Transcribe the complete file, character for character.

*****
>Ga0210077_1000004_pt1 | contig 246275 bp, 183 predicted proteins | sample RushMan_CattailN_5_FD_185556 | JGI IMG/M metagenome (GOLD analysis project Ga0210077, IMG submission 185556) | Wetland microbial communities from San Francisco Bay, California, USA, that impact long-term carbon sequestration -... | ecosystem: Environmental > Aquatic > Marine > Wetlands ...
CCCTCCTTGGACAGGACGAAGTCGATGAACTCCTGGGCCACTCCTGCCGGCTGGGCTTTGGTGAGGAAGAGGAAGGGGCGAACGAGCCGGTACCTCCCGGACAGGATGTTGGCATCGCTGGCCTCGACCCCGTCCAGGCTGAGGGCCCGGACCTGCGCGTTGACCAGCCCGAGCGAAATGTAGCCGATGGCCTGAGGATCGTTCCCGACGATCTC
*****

>Ga0210077_1000004_pt1 | contig 246275 bp, 183 predicted proteins | sample RushMan_CattailN_5_FD_185556 | JGI IMG/M metagenome (GOLD analysis project Ga0210077, IMG submission 185556) | Wetland microbial communities from San Francisco Bay, California, USA, that impact long-term carbon sequestration -... | ecosystem: Environmental > Aquatic > Marine > Wetlands ...
CCCTCCTTGGACAGGACGAAGTCGATGAACTCCTGGGCCACTCCTGCCGGCTGGGCTTTGGTGAGGAAGAGGAAGGGGCGAACGAGCCGGTACCTCCCGGACAGGATGTTGGCATCGCTGGCCTCGACCCCGTCCAGGCTGAGGGCCCGGACCTGCGCGTTGACCAGCCCGAGCGAAATGTAGCCGATGGCCTGAGGATCGTTCCCGACGATCTC